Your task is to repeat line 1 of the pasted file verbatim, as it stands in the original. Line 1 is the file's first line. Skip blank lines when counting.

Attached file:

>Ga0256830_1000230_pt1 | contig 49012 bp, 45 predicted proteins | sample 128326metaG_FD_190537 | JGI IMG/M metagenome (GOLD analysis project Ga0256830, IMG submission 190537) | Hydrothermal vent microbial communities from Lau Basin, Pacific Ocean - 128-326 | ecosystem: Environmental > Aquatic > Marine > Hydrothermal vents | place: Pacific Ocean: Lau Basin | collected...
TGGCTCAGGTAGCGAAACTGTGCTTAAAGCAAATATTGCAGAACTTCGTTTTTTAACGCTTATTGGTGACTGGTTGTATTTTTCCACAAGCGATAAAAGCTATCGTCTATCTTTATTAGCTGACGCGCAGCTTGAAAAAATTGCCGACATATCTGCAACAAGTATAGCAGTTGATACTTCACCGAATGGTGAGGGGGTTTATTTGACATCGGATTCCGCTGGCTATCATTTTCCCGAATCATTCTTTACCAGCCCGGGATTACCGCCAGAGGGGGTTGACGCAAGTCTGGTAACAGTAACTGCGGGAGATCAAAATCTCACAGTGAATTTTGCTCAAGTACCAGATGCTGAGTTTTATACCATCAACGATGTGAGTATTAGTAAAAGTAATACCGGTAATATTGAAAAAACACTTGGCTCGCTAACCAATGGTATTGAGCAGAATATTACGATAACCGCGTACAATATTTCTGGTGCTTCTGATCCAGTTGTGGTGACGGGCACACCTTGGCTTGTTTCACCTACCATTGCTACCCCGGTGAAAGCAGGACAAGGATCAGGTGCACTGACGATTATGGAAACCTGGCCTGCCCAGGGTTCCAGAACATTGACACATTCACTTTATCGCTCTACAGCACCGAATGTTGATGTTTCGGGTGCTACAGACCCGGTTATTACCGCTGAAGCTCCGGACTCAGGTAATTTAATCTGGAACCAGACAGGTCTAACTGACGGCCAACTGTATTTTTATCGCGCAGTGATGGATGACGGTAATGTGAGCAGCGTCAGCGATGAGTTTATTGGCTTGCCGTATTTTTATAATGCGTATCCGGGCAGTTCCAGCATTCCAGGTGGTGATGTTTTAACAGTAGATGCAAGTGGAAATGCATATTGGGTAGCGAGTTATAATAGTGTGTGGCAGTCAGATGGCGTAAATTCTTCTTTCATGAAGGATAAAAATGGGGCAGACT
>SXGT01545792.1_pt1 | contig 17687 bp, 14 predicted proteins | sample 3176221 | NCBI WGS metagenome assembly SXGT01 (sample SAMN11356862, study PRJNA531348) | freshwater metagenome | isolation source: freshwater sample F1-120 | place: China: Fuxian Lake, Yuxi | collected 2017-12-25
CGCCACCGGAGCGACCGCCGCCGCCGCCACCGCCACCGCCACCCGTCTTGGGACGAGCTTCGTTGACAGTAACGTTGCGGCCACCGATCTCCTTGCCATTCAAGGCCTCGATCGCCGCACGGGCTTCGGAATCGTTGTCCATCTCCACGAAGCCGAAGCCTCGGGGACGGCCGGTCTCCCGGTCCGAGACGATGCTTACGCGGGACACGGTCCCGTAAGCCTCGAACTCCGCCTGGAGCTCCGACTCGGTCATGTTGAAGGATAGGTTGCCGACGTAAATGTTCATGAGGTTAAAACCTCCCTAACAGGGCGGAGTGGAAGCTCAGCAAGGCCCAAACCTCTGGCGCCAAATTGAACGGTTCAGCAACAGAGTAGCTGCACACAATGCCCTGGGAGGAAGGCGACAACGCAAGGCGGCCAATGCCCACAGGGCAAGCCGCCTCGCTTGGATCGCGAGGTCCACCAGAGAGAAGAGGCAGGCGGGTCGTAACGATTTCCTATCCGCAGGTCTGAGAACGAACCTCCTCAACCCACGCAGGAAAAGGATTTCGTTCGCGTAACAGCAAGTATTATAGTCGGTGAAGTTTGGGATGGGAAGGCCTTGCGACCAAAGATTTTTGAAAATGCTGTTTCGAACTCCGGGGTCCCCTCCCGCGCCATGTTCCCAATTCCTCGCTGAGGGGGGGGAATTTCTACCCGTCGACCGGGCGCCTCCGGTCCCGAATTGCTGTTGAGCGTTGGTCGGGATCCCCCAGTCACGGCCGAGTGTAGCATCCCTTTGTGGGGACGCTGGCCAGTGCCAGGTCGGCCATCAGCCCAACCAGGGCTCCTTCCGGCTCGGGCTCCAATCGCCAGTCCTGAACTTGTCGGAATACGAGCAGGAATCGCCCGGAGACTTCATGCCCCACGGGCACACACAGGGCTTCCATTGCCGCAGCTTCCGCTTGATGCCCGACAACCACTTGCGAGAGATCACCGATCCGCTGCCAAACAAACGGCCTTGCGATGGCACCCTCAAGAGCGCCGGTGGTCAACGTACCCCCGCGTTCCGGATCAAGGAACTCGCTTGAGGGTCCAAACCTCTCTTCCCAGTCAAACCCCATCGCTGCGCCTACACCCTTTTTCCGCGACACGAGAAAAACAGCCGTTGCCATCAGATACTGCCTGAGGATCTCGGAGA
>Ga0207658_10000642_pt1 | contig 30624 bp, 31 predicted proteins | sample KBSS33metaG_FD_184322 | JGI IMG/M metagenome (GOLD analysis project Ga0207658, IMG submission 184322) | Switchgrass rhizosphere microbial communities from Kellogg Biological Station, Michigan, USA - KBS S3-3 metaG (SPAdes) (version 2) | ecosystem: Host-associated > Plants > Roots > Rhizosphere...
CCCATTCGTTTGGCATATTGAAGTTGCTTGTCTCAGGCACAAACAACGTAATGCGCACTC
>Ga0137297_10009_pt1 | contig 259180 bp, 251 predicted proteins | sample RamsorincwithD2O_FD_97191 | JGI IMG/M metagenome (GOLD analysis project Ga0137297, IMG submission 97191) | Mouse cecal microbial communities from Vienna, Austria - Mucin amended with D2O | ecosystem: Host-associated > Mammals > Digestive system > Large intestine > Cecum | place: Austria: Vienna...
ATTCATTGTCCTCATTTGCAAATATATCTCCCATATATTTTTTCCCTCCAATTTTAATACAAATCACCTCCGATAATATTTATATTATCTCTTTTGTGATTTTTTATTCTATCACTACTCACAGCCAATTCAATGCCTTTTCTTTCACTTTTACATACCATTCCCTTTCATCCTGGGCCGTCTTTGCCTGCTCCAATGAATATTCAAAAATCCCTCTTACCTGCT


>Ga0256830_1000230_pt1 | contig 49012 bp, 45 predicted proteins | sample 128326metaG_FD_190537 | JGI IMG/M metagenome (GOLD analysis project Ga0256830, IMG submission 190537) | Hydrothermal vent microbial communities from Lau Basin, Pacific Ocean - 128-326 | ecosystem: Environmental > Aquatic > Marine > Hydrothermal vents | place: Pacific Ocean: Lau Basin | collected...